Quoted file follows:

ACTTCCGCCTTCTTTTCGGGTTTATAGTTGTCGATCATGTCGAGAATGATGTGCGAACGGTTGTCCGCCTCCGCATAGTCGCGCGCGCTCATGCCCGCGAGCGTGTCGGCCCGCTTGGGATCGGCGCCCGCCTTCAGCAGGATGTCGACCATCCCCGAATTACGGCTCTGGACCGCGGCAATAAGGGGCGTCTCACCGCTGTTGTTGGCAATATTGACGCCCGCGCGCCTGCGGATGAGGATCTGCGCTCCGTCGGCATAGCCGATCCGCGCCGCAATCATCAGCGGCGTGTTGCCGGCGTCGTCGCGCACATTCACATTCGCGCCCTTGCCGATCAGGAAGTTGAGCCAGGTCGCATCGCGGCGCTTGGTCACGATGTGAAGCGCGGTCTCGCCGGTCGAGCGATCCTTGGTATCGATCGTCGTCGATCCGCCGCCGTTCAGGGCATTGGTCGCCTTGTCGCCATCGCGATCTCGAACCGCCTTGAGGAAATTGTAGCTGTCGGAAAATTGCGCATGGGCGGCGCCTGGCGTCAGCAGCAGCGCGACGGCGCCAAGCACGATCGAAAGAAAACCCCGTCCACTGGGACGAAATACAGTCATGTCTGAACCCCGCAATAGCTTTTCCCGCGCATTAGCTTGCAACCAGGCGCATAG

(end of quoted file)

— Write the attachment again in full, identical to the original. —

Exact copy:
ACTTCCGCCTTCTTTTCGGGTTTATAGTTGTCGATCATGTCGAGAATGATGTGCGAACGGTTGTCCGCCTCCGCATAGTCGCGCGCGCTCATGCCCGCGAGCGTGTCGGCCCGCTTGGGATCGGCGCCCGCCTTCAGCAGGATGTCGACCATCCCCGAATTACGGCTCTGGACCGCGGCAATAAGGGGCGTCTCACCGCTGTTGTTGGCAATATTGACGCCCGCGCGCCTGCGGATGAGGATCTGCGCTCCGTCGGCATAGCCGATCCGCGCCGCAATCATCAGCGGCGTGTTGCCGGCGTCGTCGCGCACATTCACATTCGCGCCCTTGCCGATCAGGAAGTTGAGCCAGGTCGCATCGCGGCGCTTGGTCACGATGTGAAGCGCGGTCTCGCCGGTCGAGCGATCCTTGGTATCGATCGTCGTCGATCCGCCGCCGTTCAGGGCATTGGTCGCCTTGTCGCCATCGCGATCTCGAACCGCCTTGAGGAAATTGTAGCTGTCGGAAAATTGCGCATGGGCGGCGCCTGGCGTCAGCAGCAGCGCGACGGCGCCAAGCACGATCGAAAGAAAACCCCGTCCACTGGGACGAAATACAGTCATGTCTGAACCCCGCAATAGCTTTTCCCGCGCATTAGCTTGCAACCAGGCGCATAG